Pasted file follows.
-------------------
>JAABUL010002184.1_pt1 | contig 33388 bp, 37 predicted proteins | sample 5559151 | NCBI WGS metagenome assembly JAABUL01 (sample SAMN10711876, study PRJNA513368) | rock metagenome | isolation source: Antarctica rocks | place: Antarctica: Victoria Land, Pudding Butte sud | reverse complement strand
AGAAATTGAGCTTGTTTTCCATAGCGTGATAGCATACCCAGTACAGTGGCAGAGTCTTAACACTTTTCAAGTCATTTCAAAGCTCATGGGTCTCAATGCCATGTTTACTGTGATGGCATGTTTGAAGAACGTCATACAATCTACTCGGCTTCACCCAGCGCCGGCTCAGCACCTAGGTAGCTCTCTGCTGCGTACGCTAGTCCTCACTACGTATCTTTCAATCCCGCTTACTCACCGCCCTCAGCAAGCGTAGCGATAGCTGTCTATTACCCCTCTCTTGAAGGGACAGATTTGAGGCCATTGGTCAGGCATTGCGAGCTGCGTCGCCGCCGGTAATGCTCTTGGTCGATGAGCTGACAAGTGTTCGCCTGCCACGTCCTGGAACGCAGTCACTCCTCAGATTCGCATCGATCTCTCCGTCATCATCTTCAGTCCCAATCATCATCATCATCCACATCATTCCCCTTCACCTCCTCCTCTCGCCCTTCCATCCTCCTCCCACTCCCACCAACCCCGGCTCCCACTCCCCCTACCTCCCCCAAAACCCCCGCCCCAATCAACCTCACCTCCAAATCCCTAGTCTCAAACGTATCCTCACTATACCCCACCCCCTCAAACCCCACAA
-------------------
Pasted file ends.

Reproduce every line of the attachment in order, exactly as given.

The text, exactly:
>JAABUL010002184.1_pt1 | contig 33388 bp, 37 predicted proteins | sample 5559151 | NCBI WGS metagenome assembly JAABUL01 (sample SAMN10711876, study PRJNA513368) | rock metagenome | isolation source: Antarctica rocks | place: Antarctica: Victoria Land, Pudding Butte sud | reverse complement strand
AGAAATTGAGCTTGTTTTCCATAGCGTGATAGCATACCCAGTACAGTGGCAGAGTCTTAACACTTTTCAAGTCATTTCAAAGCTCATGGGTCTCAATGCCATGTTTACTGTGATGGCATGTTTGAAGAACGTCATACAATCTACTCGGCTTCACCCAGCGCCGGCTCAGCACCTAGGTAGCTCTCTGCTGCGTACGCTAGTCCTCACTACGTATCTTTCAATCCCGCTTACTCACCGCCCTCAGCAAGCGTAGCGATAGCTGTCTATTACCCCTCTCTTGAAGGGACAGATTTGAGGCCATTGGTCAGGCATTGCGAGCTGCGTCGCCGCCGGTAATGCTCTTGGTCGATGAGCTGACAAGTGTTCGCCTGCCACGTCCTGGAACGCAGTCACTCCTCAGATTCGCATCGATCTCTCCGTCATCATCTTCAGTCCCAATCATCATCATCATCCACATCATTCCCCTTCACCTCCTCCTCTCGCCCTTCCATCCTCCTCCCACTCCCACCAACCCCGGCTCCCACTCCCCCTACCTCCCCCAAAACCCCCGCCCCAATCAACCTCACCTCCAAATCCCTAGTCTCAAACGTATCCTCACTATACCCCACCCCCTCAAACCCCACAA